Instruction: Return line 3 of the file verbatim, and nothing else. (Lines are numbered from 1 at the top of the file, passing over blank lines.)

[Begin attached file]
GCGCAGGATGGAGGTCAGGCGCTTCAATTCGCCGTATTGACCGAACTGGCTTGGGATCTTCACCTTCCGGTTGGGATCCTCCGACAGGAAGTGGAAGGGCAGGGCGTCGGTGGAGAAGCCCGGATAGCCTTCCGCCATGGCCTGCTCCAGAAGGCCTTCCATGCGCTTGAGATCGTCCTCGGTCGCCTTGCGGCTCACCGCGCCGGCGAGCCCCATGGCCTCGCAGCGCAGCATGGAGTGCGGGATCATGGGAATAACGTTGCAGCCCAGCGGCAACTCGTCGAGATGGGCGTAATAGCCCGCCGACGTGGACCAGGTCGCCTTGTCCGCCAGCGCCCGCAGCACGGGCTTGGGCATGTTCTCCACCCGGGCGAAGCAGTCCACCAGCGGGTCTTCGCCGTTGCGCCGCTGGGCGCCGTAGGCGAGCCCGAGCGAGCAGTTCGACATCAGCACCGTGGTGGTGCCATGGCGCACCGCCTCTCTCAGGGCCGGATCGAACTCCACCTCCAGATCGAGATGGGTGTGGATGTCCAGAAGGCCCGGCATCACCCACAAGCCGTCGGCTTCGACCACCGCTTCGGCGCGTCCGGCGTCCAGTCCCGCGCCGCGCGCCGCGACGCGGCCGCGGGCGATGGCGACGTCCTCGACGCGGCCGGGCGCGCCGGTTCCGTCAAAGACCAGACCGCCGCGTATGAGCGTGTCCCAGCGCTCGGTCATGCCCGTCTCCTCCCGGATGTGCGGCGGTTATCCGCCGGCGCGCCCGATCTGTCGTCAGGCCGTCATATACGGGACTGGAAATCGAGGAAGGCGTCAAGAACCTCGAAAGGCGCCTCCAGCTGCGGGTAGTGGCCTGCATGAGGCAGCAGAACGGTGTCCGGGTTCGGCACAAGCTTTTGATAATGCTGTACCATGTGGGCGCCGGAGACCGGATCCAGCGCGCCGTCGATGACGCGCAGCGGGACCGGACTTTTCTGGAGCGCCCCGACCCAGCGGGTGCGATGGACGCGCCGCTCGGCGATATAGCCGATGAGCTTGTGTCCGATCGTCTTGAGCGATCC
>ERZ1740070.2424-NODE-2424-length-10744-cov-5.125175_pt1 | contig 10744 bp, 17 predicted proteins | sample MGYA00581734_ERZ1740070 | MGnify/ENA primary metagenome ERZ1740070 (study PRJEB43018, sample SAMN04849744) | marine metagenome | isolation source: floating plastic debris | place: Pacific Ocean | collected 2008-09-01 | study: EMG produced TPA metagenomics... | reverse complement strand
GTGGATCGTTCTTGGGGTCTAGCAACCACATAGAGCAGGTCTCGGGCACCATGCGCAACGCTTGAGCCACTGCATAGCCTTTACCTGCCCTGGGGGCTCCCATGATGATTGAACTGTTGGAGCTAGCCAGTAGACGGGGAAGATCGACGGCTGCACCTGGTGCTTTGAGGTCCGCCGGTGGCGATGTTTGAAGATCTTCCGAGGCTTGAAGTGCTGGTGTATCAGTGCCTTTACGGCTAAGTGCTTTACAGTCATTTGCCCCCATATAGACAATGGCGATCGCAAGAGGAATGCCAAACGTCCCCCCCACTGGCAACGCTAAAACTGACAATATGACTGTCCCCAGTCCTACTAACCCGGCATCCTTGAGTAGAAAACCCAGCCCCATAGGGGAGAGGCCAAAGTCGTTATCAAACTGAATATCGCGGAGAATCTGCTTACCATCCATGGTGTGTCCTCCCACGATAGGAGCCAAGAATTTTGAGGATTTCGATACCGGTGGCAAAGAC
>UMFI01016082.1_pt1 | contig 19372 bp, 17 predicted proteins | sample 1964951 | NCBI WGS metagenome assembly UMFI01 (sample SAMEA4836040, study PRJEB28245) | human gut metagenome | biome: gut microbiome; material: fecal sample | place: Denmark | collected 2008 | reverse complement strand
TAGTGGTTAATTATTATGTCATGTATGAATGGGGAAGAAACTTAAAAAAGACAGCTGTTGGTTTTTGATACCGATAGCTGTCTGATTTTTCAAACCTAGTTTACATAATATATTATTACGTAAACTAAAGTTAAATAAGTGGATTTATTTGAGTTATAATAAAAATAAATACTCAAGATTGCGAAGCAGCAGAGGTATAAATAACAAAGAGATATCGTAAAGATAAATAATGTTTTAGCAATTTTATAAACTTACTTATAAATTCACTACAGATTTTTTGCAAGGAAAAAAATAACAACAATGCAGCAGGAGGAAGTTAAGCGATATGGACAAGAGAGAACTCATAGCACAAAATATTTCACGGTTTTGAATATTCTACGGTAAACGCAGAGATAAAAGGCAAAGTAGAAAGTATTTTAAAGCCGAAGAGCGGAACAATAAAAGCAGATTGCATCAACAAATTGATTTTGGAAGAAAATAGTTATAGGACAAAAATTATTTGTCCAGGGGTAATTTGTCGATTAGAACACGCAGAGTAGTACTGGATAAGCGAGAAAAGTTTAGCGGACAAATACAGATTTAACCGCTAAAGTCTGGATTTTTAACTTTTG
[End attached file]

GTGGATCGTTCTTGGGGTCTAGCAACCACATAGAGCAGGTCTCGGGCACCATGCGCAACGCTTGAGCCACTGCATAGCCTTTACCTGCCCTGGGGGCTCCCATGATGATTGAACTGTTGGAGCTAGCCAGTAGACGGGGAAGATCGACGGCTGCACCTGGTGCTTTGAGGTCCGCCGGTGGCGATGTTTGAAGATCTTCCGAGGCTTGAAGTGCTGGTGTATCAGTGCCTTTACGGCTAAGTGCTTTACAGTCATTTGCCCCCATATAGACAATGGCGATCGCAAGAGGAATGCCAAACGTCCCCCCCACTGGCAACGCTAAAACTGACAATATGACTGTCCCCAGTCCTACTAACCCGGCATCCTTGAGTAGAAAACCCAGCCCCATAGGGGAGAGGCCAAAGTCGTTATCAAACTGAATATCGCGGAGAATCTGCTTACCATCCATGGTGTGTCCTCCCACGATAGGAGCCAAGAATTTTGAGGATTTCGATACCGGTGGCAAAGAC